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Activist warns: 'Days of eating Pacific Ocean fish are over'

Published: Sunday, September 01, 2013 @ 1:48 PM
Updated: Sunday, September 01, 2013 @ 1:48 PM

The aftershock of Japan’s disastrous earthquake and tsunami can still be felt by the continuous cleanup at the Fukushima Daiichi nuclear power plant. Two years of nuclear runoff spilling into the ocean have caused environmental activist Joe Martino to warn: “Your days of eating Pacific Ocean fish are over.

His choice words on the activist website Collective Evolution are quantified in this infographic compiled by German researchers at GEOMAR. The animation shows the dispersion of Cesium-137, a radioactive byproduct, will reach every corner of the Pacific by the year 2020. (Via GEOMAR)

Martino’s claim comes after the latest numbers by the Tokyo Electric Power Company, or TEPCO, show more than 300 tons of contaminated water seep into the Pacific Ocean each day. 

NHK News confirms: “A low wall surrounds tanks at reactor No. 4. Workers found a puddle forming just outside it. Officials with Tokyo Electric Power Company says the water in one of the tanks dropped from 1,000 to 700 tons.”

Martino clarifies the severity of the new numbers, saying, “To give you an idea of how bad that actually is, Japanese experts estimate Fukushima’s fallout at 20-30 times as high as as the Hiroshima and Nagasaki nuclear bombings in 1945.” (Via Collective Evolution)

March 11, 2013, marked the two-year anniversary of the disaster. And while activists like Martino recount new numbers that continue to grow, other voices like energy consultant Mycle Schneider are asking for a call to action.

On Friday, he wrote in CNN saying even Japan’s top brass see the slow-paced cleanup as “careless” and “shocking.” (Via CNN)

So to save Japan’s coast and fishing community, Schneider says Fukushima “needs international help.” He proposes global liaisons compile a task force to hold Japan accountable for the cleanup.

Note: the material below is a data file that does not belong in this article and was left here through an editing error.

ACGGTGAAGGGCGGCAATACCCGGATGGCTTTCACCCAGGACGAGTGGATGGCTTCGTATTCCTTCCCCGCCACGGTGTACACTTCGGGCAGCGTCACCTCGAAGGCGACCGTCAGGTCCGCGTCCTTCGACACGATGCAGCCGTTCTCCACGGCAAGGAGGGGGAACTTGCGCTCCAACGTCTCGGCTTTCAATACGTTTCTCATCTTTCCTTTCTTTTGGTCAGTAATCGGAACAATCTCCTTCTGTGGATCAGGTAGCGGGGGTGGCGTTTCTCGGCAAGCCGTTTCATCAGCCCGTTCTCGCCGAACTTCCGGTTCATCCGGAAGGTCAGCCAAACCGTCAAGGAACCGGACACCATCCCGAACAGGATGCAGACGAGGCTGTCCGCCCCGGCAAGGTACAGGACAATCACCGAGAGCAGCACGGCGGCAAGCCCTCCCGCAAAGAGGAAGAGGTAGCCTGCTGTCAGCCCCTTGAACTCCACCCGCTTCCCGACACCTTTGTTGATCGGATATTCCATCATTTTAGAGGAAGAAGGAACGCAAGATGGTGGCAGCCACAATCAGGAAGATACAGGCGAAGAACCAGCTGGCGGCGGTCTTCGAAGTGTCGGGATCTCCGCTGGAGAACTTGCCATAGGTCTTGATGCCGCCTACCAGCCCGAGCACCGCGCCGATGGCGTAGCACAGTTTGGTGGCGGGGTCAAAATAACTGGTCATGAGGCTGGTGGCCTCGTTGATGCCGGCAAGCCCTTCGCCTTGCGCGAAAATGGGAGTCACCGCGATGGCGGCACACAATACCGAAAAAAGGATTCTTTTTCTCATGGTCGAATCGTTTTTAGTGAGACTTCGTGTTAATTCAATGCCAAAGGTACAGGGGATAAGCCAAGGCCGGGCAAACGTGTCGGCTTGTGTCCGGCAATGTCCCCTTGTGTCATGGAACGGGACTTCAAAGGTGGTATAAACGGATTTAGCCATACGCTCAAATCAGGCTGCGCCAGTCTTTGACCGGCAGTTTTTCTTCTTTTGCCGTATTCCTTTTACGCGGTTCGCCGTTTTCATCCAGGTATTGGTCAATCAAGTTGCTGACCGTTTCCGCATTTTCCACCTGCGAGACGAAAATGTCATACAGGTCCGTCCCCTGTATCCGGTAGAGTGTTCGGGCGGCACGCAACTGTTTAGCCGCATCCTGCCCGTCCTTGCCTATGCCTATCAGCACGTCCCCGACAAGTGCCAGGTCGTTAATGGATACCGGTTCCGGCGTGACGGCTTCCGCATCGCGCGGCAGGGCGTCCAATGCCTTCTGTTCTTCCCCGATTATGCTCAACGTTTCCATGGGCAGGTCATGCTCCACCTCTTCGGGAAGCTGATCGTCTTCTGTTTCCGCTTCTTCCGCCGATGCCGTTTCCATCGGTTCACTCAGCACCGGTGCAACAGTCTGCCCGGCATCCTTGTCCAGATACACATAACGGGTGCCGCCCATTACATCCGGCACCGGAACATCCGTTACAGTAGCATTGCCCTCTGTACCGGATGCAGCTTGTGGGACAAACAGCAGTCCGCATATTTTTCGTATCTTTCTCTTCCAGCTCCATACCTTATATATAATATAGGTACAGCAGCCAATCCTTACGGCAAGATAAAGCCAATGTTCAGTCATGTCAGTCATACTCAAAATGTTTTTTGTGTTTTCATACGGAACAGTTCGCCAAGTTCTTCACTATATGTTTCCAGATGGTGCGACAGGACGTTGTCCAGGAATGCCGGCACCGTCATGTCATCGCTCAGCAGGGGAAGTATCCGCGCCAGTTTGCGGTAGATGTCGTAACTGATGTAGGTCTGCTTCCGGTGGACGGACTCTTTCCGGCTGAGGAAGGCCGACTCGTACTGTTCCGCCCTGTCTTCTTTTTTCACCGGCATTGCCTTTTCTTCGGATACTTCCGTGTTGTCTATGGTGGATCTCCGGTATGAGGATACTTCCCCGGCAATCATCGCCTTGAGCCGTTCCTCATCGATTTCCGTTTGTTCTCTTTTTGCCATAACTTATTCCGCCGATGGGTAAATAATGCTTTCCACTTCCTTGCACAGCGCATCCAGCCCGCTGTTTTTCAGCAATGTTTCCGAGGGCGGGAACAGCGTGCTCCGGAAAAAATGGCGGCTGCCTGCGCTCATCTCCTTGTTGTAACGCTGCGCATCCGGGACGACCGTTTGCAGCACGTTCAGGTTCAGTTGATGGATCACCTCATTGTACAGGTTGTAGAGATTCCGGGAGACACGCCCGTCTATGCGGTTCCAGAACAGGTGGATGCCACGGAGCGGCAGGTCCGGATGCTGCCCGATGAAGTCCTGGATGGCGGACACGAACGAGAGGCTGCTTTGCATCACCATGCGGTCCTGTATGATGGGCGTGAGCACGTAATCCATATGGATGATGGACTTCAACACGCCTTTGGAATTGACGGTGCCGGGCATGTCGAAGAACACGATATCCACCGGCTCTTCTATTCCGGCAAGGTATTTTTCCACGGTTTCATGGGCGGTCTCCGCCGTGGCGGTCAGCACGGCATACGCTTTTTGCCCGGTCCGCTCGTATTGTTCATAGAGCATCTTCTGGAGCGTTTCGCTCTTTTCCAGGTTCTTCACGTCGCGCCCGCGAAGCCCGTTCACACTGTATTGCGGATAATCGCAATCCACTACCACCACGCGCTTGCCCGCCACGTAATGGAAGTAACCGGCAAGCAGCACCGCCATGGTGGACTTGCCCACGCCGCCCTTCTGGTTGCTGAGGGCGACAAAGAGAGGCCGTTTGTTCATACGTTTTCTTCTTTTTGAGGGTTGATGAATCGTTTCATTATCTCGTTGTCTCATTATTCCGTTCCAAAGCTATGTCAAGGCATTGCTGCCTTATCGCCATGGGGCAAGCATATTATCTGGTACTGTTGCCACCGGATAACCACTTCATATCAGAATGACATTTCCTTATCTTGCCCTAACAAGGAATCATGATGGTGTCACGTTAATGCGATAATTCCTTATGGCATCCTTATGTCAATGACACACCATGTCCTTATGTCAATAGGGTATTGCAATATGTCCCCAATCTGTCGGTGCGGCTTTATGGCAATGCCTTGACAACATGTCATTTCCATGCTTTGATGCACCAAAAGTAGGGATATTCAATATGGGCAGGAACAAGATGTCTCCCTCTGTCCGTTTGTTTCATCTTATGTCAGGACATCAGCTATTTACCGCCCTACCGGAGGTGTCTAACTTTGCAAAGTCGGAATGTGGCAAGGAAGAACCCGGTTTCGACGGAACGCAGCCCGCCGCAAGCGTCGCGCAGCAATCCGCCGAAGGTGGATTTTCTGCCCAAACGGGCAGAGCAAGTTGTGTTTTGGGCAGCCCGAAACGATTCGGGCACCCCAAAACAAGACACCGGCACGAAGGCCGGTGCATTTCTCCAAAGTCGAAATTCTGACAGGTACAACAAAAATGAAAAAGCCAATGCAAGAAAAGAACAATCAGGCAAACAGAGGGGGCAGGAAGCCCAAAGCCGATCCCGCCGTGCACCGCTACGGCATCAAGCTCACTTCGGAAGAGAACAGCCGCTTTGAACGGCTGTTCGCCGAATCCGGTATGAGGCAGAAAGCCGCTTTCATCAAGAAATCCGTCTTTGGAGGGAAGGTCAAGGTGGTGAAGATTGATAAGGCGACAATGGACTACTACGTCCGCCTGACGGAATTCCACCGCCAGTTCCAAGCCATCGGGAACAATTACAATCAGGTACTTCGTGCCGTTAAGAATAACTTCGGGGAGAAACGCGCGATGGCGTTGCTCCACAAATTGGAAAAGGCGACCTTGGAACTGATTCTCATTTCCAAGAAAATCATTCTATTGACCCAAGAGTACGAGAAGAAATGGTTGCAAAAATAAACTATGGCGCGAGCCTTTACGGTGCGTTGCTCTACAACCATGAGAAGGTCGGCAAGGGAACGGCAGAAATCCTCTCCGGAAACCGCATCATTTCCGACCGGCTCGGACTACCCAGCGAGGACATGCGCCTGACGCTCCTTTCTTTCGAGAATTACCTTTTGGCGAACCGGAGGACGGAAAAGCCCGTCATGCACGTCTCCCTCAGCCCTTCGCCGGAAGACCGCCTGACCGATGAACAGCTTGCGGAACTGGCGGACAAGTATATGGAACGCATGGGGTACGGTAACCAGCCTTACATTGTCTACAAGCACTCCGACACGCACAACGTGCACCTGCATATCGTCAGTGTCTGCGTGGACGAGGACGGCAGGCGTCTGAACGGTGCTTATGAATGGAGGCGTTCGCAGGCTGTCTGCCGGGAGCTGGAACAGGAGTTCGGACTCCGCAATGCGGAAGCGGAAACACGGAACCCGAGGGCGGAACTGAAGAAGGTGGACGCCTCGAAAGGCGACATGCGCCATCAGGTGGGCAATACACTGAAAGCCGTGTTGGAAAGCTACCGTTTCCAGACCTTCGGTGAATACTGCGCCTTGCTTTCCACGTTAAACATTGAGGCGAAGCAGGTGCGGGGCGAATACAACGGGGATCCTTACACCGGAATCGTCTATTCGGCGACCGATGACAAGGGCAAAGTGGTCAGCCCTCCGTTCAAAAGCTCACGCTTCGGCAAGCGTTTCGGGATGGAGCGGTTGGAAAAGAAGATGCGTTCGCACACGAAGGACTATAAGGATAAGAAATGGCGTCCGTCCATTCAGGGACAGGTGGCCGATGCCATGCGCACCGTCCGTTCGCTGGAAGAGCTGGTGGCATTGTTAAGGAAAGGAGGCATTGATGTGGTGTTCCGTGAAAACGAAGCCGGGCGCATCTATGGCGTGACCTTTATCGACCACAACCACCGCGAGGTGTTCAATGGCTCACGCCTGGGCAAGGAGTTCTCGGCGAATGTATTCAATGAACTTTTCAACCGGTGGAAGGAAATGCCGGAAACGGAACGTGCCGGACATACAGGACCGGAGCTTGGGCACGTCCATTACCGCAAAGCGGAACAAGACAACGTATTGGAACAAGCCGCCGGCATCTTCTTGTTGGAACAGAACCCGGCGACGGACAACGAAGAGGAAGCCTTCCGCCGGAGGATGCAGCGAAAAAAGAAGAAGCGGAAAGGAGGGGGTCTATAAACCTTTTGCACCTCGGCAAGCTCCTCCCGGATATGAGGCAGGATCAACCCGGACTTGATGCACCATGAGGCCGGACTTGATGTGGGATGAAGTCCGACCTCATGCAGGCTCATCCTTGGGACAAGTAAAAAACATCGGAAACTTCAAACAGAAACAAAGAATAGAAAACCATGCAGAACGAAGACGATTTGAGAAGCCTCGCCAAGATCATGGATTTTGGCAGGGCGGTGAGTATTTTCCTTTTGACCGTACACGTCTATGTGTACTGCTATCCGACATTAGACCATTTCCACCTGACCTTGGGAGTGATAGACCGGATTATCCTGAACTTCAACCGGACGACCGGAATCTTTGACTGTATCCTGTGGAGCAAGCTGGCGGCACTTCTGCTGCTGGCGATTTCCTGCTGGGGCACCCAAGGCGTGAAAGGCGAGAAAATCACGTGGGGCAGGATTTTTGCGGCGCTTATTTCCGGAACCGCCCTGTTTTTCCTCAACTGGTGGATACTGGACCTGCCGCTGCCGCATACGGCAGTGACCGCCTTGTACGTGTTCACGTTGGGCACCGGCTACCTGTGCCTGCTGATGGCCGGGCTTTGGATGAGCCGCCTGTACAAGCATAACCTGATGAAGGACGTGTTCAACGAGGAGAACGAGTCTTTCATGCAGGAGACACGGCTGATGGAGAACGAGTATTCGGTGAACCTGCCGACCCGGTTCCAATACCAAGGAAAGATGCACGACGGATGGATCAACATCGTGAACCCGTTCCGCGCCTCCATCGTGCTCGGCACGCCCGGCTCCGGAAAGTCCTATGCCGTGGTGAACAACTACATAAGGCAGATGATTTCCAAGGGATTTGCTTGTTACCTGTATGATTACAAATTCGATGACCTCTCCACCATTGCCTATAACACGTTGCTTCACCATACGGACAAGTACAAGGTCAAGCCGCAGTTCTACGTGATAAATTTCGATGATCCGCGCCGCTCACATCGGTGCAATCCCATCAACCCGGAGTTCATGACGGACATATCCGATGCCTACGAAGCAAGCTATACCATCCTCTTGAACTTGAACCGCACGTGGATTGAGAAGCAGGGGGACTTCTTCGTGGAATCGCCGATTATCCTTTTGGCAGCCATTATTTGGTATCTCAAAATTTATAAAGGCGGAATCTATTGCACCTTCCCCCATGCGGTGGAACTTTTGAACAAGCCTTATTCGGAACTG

However, Japan’s domestic problems could also be to blame for standstill. A report Friday from Bloomberg reveals clashes between Japan’s deep fishing culture and TEPCO aren’t making things move faster.

Currently, fishermen are butting heads with the Japanese energy company over a pipeline that could divert inland groundwater away from the Fukushima disaster area. This could possibly cut the amount of contaminated water reaching the Pacific by 25 percent, but Japan’s fisheries have yet to sign off on the deal. They worry the plan will spread radioactive water to clean areas. (Via Bloomberg)

With a limited supply of seafood, no one might hurt more than Japan’s population. The country imports more seafood than any other. Data from the United Nations shows 6 percent of the world’s fish harvest is eaten in Japan. Its citizens make up 2 percent of the global population.

- See more at Newsy.com

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Monkey, dog live inseparable lives

Published: Monday, February 19, 2018 @ 11:44 AM

WATCH: Dog and Monkey Have Inseparable Bond

A Capuchin monkey and a dog have made an unlikely pair in Colombia.

The dog, according Reuters, recently lost her litter of pups. She then became a surrogate mother of sorts to the monkey, Reuters reported.

Now the two are the best of unusual friends, Sky News reported.

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But their friendship may soon be forced to come to an end. 

The monkey becomes upset when anyone gets near them, so the Environmental and Ecological Protection Police took the dog and monkey and could separate them, returning the monkey to the wild, the Independent reported. But there could be a hiccup to their plan. The Independent reported that the Capuchins in the wild may not welcome the monkey into their group.

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Couple who lost everything in fire wins $1 million lottery

Published: Thursday, February 15, 2018 @ 11:30 AM

Tips for When You Win the Lottery

A couple in Canada can now start rebuilding their lives after they were big winners in the Atlantic Lottery.

Bill Pendergast and his wife accepted a $1 million check this month, nearly two years after their home and all their belongings were destroyed in a wildfire.

The May 2016 Fort McMurray wildfire destroyed their home, along with about 10 percent of the Alberta, Canada, town, the BBC reported.